A spinning cosmic cadaver is all that's left of a weighty star hovering some 4,600 light-years from Earth after having undergone an explosive death. Now, astronomers have found that this corpse is the most massive neutron star ever discovered.
In fact, they say it's so massive — about 2.14 times the mass of our sun packed into a sphere most likely around 12.4 miles (20 kilometers) across — that it's near the limit of being able to exist at all.
This neutron star, called J0740+6620, emits beacons of radio waves and spins at a dizzying 289 times a second, making it a pulsar. The new estimate for the pulsar's mass makes it heftier than the previous record-holder — a spinning neutron star weighing in at about 2.01 times the mass of the sun, said lead author Thankful Cromartie, a graduate student at the University of Virginia. Figuring out the new record holder's mass "was absolutely thrilling," she added.
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The scientists spotted the opportunity to study the stellar corpse in data collected by radio telescopes at the Green Bank Observatory and the Arecibo Observatory. The data came from a collaboration called the North American Nanohertz Observatory for Gravitational Waves, or NANOGrav, with the goal of observing a bunch of these fast-spinning pulsars all across the sky.
While looking at NANOGrav datasets, Cromartie and her team saw "a hint" of a physics phenomenon that would allow them to predict the mass of the pulsar. They then used the Green Bank Telescope in West Virginia to seek out this "hint" in more detail.
The astronomers noticed that, based on the pulsar's location, the radio waves it regularly emitted should have reached the telescope a smidge sooner than they actually did. Called the Shapiro delay, this physics phenomenon happens when another celestial object is orbiting a spinning neutron star, bound by the star's gravity. When the object, in this case a white dwarf star, passes in front of the pulsar, the orbiting object slightly warps the space around where the radio signal would travel, so the radio waves arrive at our telescopes slightly delayed.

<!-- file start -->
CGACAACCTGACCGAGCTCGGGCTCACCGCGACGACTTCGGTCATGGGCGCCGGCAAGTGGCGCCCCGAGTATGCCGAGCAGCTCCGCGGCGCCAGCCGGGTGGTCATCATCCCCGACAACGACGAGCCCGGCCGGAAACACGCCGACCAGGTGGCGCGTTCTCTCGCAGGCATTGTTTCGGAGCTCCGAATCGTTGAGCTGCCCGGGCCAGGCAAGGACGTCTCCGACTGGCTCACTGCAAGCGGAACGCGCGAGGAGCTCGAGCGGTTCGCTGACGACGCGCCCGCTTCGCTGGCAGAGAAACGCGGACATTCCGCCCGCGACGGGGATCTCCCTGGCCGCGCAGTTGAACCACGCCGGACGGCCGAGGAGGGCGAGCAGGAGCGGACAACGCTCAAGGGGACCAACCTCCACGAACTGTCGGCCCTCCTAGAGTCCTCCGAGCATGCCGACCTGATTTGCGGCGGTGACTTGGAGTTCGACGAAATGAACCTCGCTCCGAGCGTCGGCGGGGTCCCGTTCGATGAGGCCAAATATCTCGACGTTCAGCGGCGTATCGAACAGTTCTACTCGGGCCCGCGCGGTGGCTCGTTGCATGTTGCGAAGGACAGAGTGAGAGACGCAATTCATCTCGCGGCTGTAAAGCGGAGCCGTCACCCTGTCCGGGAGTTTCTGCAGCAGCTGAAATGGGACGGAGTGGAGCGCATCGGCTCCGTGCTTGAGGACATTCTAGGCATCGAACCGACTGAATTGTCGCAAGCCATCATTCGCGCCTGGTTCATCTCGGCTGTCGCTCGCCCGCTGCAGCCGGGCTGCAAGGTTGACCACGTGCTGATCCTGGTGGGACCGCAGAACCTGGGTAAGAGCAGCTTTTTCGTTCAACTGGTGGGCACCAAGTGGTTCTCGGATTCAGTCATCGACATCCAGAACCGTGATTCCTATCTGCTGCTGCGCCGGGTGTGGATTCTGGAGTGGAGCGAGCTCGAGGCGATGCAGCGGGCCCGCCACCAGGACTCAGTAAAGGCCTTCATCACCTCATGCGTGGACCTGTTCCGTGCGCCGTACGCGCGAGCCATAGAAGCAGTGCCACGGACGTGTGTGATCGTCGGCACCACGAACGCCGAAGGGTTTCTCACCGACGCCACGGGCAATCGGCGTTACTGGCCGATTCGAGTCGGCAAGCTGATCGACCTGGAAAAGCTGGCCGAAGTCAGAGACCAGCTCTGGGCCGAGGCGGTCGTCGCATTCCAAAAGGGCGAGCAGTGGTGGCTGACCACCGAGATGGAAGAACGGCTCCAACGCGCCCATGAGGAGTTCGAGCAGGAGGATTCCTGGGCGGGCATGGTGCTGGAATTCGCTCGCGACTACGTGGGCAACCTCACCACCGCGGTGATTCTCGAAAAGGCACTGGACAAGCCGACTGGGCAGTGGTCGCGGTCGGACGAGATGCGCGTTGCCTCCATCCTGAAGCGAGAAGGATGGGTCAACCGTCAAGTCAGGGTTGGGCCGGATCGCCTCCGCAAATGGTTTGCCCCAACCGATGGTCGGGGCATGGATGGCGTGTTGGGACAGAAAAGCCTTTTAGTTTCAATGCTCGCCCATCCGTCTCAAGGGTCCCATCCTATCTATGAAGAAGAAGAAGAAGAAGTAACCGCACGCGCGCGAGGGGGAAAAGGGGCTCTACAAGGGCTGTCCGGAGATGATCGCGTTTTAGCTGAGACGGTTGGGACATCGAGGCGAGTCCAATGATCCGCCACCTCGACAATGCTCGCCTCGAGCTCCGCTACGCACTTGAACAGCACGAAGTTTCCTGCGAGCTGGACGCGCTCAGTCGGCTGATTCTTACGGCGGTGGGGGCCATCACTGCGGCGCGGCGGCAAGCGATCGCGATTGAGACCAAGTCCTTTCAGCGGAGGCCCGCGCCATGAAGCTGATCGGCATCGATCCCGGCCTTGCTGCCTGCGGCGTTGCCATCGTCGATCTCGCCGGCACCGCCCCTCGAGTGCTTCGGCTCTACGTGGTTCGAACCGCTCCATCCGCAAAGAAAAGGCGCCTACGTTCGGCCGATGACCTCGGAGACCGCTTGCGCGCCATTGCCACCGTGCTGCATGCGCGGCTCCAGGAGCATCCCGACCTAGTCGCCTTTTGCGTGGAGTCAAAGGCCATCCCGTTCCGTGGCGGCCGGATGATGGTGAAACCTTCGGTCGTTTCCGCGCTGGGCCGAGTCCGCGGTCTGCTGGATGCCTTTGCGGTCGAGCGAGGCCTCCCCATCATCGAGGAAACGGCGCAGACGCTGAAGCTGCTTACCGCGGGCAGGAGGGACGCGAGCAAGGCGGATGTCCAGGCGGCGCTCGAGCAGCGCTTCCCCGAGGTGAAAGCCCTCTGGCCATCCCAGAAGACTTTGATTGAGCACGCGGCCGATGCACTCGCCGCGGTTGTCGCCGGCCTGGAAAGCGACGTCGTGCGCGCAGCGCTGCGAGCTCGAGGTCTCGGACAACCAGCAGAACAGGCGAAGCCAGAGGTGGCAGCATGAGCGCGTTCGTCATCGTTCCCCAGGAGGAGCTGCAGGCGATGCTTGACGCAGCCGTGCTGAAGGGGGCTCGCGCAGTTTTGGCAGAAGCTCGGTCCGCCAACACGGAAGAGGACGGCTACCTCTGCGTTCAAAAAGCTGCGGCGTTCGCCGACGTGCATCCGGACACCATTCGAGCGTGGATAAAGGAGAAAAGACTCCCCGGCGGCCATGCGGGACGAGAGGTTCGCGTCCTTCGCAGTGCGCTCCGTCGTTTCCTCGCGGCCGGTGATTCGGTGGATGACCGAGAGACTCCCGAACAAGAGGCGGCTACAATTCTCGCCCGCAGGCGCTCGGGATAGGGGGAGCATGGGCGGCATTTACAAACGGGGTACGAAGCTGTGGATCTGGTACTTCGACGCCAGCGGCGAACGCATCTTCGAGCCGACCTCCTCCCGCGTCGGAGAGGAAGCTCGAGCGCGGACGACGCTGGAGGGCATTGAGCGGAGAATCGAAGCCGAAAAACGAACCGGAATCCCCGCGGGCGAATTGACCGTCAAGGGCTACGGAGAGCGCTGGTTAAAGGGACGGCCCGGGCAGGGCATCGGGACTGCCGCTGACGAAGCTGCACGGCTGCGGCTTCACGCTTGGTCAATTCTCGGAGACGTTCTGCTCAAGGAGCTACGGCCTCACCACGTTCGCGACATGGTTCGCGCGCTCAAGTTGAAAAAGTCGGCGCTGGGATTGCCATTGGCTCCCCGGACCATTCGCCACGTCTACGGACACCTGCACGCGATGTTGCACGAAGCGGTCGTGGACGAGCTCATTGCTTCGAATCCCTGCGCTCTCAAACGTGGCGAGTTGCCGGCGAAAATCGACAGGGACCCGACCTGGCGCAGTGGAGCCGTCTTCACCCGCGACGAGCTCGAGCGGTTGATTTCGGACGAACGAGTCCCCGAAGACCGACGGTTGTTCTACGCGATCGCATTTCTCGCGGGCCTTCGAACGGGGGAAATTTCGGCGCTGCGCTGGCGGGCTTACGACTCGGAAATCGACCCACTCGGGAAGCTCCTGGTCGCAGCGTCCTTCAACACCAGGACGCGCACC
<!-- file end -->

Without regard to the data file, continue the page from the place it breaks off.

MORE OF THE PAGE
Scientists use these delays to calculate the mass of both the pulsar and the white dwarf.
The recent discovery could reveal more information about supernovas and how neutron stars are born, Cromartie said. Typically, when large stars die, they detonate as supernovas. Such an explosion causes the star to collapse on itself, becoming either a neutron star or, if it's really massive, a black hole.
There's a limit to how massive neutron stars can be, Cromartie said. Researchers reported in 2017 that once a star reaches 2.17 times the mass of the sun, that star is doomed to a dark existence as a matter-hungry black hole. This suggests that J0740+6620 is "really pushing that" limit, Cromartie said. Any more massive, and the star would've collapsed into a black hole.
Some really weird physics is thought to occur inside such dense stellar objects, "The physics occurring in the interior of the stars is still really poorly understood," she said. Finding one that is near the limit of existence could reveal more about what's happening deep inside, but also about how highly dense materials behave, she added.
And so "observing neutron stars in this way is kind of like using a laboratory in space to study nuclear physics," she added. Now, she said, she hopes to make more-regular observations of this pulsar using telescopes such as the Canadian Hydrogen Intensity Mapping Experiment Telescope, or CHIME, and NASA's Neutron Star Interior Composition Explorer Telescope, or NICER, which flies aboard the International Space Station. With those observations, she could fine-tune the mass measurement.
The scientists reported their findings Sept. 16 in the journal Nature Astronomy.
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Originally published on Live Science.
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Yasemin is a staff writer at Live Science, covering health, neuroscience and biology. Her work has appeared in Scientific American, Science and the San Jose Mercury News. She has a bachelor's degree in biomedical engineering from the University of Connecticut and a graduate certificate in science communication from the University of California, Santa Cruz.